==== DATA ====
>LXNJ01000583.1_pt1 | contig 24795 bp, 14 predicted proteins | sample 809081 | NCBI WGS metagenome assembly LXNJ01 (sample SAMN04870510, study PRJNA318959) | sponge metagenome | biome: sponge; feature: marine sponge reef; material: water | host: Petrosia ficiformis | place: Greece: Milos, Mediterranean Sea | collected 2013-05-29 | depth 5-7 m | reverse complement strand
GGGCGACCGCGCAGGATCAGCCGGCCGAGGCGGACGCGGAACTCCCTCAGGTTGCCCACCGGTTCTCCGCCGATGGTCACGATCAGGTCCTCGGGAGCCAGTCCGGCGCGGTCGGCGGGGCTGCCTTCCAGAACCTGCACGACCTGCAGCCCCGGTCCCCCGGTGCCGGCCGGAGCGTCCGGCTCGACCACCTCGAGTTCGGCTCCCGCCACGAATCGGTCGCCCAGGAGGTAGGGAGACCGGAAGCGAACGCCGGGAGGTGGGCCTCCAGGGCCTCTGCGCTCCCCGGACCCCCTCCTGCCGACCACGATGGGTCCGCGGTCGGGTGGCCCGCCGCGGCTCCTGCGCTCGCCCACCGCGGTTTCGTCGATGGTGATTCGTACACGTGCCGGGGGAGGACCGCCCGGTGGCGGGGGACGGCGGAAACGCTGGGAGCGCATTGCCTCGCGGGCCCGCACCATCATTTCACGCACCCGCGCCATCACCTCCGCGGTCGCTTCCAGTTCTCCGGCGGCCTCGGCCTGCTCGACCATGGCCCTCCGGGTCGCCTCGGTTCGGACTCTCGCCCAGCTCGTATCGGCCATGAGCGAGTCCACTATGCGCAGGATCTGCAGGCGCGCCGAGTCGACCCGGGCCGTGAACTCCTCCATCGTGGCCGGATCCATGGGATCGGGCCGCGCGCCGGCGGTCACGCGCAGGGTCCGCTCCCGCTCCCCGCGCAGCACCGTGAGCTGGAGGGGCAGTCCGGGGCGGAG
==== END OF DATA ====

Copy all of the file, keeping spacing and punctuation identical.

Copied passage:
>LXNJ01000583.1_pt1 | contig 24795 bp, 14 predicted proteins | sample 809081 | NCBI WGS metagenome assembly LXNJ01 (sample SAMN04870510, study PRJNA318959) | sponge metagenome | biome: sponge; feature: marine sponge reef; material: water | host: Petrosia ficiformis | place: Greece: Milos, Mediterranean Sea | collected 2013-05-29 | depth 5-7 m | reverse complement strand
GGGCGACCGCGCAGGATCAGCCGGCCGAGGCGGACGCGGAACTCCCTCAGGTTGCCCACCGGTTCTCCGCCGATGGTCACGATCAGGTCCTCGGGAGCCAGTCCGGCGCGGTCGGCGGGGCTGCCTTCCAGAACCTGCACGACCTGCAGCCCCGGTCCCCCGGTGCCGGCCGGAGCGTCCGGCTCGACCACCTCGAGTTCGGCTCCCGCCACGAATCGGTCGCCCAGGAGGTAGGGAGACCGGAAGCGAACGCCGGGAGGTGGGCCTCCAGGGCCTCTGCGCTCCCCGGACCCCCTCCTGCCGACCACGATGGGTCCGCGGTCGGGTGGCCCGCCGCGGCTCCTGCGCTCGCCCACCGCGGTTTCGTCGATGGTGATTCGTACACGTGCCGGGGGAGGACCGCCCGGTGGCGGGGGACGGCGGAAACGCTGGGAGCGCATTGCCTCGCGGGCCCGCACCATCATTTCACGCACCCGCGCCATCACCTCCGCGGTCGCTTCCAGTTCTCCGGCGGCCTCGGCCTGCTCGACCATGGCCCTCCGGGTCGCCTCGGTTCGGACTCTCGCCCAGCTCGTATCGGCCATGAGCGAGTCCACTATGCGCAGGATCTGCAGGCGCGCCGAGTCGACCCGGGCCGTGAACTCCTCCATCGTGGCCGGATCCATGGGATCGGGCCGCGCGCCGGCGGTCACGCGCAGGGTCCGCTCCCGCTCCCCGCGCAGCACCGTGAGCTGGAGGGGCAGTCCGGGGCGGAG